Have you seen a moth you want identified. You can now use this form to forward photos to us and we will try to name it for you. There is a link to the form in the right sidebar. We will continue to try naming the moths on Facebook, but we are aware that many of you don’t use Facebook. We won’t promise to identify everything, but we’ll do our best. Once you know what the moth(s) is/are then the record(s) can be submitted to the national database via our online form here
No point in reinventing the wheel. Here are links to some guides in sorting out some species that we often encounter during Spring, March, April and on into May. It’s not a comprehensive list. Feel free to add further resources in comments and I may add it to article. All thumbnails link to the species album in the image archive.
Orthosia species (Quakers etc)
Moths of the season Spring Quakers and Drabs, Part I on Birdguides
This guide features Common Quaker Orthosia cerasi, Clouded Drab Orthosia incerta, Hebrew Character Orthosia gothica, Twin-spotted Quaker Orthosia munda and Small Quaker Orthosia cruda, all widespread in Ireland.
Lead-coloured Drab Orthosia populeti is also mentioned, but it is rarely recorded in Ireland, but useful to know what features to look out for.
Further into April other species appear and Birdguides have
This includes Powdered Quaker Orthosia gracilis and Red Chestnut Cerastis rubricosa Other species mentioned are Northern Drab Orthosia opima which is rare in Ireland and Blossom Underwing Orthosia miniosa which is presumed extinct.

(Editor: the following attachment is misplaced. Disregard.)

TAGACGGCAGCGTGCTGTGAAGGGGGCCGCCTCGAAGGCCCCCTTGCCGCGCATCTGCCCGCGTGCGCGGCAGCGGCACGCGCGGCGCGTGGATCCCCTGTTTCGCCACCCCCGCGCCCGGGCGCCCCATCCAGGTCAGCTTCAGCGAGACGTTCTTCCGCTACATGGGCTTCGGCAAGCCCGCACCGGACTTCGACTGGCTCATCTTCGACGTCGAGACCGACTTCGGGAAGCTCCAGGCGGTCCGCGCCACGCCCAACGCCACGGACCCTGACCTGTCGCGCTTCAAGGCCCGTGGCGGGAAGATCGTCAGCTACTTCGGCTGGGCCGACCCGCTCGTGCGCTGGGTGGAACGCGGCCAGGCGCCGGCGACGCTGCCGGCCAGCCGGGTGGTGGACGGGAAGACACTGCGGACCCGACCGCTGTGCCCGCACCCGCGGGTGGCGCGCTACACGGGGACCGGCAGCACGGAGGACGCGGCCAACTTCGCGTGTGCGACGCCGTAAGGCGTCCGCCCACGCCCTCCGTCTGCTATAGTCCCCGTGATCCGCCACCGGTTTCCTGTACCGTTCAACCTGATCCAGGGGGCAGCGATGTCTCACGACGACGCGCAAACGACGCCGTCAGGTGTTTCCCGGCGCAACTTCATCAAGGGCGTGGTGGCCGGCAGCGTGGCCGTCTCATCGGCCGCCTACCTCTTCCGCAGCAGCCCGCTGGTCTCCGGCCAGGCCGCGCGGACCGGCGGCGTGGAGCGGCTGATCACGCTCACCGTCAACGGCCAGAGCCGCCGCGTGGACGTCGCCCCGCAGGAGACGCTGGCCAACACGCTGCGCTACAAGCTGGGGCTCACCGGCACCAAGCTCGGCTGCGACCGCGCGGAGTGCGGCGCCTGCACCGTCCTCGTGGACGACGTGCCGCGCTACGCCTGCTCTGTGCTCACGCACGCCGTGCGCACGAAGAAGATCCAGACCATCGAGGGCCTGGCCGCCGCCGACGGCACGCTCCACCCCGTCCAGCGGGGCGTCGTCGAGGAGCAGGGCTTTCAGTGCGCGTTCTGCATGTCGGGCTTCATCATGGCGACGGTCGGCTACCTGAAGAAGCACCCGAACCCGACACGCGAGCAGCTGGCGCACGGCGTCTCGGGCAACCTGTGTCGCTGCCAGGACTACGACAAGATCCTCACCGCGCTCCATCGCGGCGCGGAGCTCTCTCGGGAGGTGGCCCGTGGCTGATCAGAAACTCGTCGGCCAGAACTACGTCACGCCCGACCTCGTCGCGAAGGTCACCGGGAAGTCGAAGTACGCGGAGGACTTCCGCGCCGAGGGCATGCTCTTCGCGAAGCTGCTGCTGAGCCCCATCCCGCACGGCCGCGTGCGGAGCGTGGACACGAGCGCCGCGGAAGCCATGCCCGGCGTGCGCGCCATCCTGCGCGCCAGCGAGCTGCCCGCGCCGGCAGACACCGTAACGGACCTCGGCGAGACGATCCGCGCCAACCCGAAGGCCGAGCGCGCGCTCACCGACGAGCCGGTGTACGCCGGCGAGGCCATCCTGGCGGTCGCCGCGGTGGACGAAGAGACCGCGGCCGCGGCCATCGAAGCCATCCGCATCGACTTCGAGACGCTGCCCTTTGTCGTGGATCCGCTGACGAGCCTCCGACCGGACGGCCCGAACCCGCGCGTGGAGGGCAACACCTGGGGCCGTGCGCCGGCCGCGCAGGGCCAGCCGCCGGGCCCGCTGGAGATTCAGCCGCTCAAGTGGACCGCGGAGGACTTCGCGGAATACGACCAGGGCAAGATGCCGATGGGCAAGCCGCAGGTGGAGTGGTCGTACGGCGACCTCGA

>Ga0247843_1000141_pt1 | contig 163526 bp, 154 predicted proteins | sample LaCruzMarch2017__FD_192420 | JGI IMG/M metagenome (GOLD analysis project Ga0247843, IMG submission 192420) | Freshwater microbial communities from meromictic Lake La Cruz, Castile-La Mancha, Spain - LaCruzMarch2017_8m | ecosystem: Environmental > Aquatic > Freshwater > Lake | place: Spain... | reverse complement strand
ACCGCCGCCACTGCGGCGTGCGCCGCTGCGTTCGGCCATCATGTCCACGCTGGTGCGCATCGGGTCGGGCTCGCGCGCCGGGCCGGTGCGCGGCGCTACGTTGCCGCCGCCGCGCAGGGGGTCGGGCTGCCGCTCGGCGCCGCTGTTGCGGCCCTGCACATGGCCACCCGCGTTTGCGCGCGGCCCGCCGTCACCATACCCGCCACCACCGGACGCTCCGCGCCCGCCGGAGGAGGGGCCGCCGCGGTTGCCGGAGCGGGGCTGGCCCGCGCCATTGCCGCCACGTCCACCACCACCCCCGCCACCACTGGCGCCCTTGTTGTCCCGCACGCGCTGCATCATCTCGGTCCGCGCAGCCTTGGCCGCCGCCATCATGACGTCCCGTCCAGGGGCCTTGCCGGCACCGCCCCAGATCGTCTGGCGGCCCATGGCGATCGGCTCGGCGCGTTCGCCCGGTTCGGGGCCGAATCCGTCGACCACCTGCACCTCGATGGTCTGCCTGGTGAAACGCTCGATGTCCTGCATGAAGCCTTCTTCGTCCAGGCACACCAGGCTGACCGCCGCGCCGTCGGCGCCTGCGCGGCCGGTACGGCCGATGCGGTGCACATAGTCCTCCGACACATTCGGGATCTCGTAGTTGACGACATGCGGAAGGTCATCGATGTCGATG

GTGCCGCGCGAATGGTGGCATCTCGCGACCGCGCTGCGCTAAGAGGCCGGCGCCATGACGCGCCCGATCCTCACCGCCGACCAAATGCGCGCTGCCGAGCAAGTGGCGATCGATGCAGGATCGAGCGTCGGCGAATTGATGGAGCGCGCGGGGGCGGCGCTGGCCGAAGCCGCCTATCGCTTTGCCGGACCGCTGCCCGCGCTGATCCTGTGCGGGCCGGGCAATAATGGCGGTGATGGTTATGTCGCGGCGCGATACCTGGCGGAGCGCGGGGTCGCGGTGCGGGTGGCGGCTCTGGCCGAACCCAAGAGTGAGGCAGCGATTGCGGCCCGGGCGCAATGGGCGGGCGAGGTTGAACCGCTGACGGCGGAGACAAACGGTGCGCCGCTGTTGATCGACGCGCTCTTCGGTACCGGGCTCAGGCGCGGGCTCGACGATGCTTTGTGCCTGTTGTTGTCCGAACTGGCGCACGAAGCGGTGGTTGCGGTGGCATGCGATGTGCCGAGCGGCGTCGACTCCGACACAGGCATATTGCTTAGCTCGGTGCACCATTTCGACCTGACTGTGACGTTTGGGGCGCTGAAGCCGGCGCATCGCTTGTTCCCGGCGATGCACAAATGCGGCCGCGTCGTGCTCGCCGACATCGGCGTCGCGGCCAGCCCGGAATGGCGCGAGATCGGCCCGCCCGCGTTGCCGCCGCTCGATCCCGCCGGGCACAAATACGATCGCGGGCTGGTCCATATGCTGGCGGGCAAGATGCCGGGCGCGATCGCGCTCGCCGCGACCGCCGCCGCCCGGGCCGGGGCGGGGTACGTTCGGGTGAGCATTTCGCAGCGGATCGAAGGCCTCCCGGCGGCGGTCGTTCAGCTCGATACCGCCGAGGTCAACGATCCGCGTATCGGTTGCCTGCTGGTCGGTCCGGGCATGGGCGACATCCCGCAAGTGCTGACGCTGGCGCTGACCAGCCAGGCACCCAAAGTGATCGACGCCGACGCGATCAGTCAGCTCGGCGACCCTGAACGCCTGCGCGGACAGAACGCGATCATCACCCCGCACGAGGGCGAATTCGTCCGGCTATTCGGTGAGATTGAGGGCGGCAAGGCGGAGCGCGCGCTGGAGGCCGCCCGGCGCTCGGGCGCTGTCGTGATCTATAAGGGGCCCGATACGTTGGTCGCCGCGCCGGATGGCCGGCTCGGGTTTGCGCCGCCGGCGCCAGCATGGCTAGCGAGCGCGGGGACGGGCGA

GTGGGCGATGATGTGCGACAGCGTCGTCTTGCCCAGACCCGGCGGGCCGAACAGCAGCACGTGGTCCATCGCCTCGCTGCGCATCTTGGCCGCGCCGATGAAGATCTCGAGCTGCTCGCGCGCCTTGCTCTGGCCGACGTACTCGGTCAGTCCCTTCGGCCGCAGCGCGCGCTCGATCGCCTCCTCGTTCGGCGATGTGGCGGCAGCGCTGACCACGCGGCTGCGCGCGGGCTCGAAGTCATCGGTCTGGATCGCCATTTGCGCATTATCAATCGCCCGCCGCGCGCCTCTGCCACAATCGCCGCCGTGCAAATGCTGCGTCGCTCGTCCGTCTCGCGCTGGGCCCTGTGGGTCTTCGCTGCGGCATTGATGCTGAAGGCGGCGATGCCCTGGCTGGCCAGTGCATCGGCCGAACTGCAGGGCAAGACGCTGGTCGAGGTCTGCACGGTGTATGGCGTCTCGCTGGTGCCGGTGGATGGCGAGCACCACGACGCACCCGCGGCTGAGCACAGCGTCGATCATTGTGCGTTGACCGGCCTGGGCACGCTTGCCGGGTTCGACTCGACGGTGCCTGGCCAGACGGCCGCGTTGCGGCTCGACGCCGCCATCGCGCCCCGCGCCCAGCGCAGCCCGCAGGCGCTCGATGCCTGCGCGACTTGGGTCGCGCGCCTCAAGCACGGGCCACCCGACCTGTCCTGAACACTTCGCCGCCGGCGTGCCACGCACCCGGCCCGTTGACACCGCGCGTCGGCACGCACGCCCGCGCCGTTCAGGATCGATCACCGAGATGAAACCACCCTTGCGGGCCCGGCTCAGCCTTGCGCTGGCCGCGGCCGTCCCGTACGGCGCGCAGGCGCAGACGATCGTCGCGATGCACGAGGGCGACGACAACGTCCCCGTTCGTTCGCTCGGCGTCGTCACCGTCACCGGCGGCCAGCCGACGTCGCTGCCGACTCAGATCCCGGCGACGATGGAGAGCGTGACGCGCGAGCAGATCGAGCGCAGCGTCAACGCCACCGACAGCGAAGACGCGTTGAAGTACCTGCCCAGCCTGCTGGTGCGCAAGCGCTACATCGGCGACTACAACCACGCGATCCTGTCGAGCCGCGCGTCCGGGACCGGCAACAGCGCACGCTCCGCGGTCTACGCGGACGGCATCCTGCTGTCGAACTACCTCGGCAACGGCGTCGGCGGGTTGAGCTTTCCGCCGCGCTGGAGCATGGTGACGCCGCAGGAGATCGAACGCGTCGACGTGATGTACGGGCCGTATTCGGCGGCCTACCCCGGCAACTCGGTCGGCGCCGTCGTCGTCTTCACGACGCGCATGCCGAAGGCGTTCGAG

Early Tooth-striped/Mottled Grey
Separating Early Tooth-striped Trichopteryx carpinata and Mottled Grey Colostygia multistrigaria can be problematic, but help is at hand.
We all need help with Pugs! and Lancashire Moths have come up trumps again!
This guide covers our species quite comprehensibly. In early Spring, the 2 most likely species are Brindled Pug Eupithecia abbreviata and Double-striped Pug Gymnoscelis rufifasciata but as we head through April may others species turn up.
Not specifically Spring, but worthy of inclusion, particularly if you starting to look into the world of micro-moths.
Identification of micro-moth families GMS moth tips 3
It may be a new look, but the atlases remain. 🙂
The new look will include a blog hopefully involving a number of authors. This will showcase the Moths of Ireland and also give a better insight into the activities of moth recording.
Also you’ll see a link above for the image archive. A very exciting venture for us as well.
So as is said watch this space!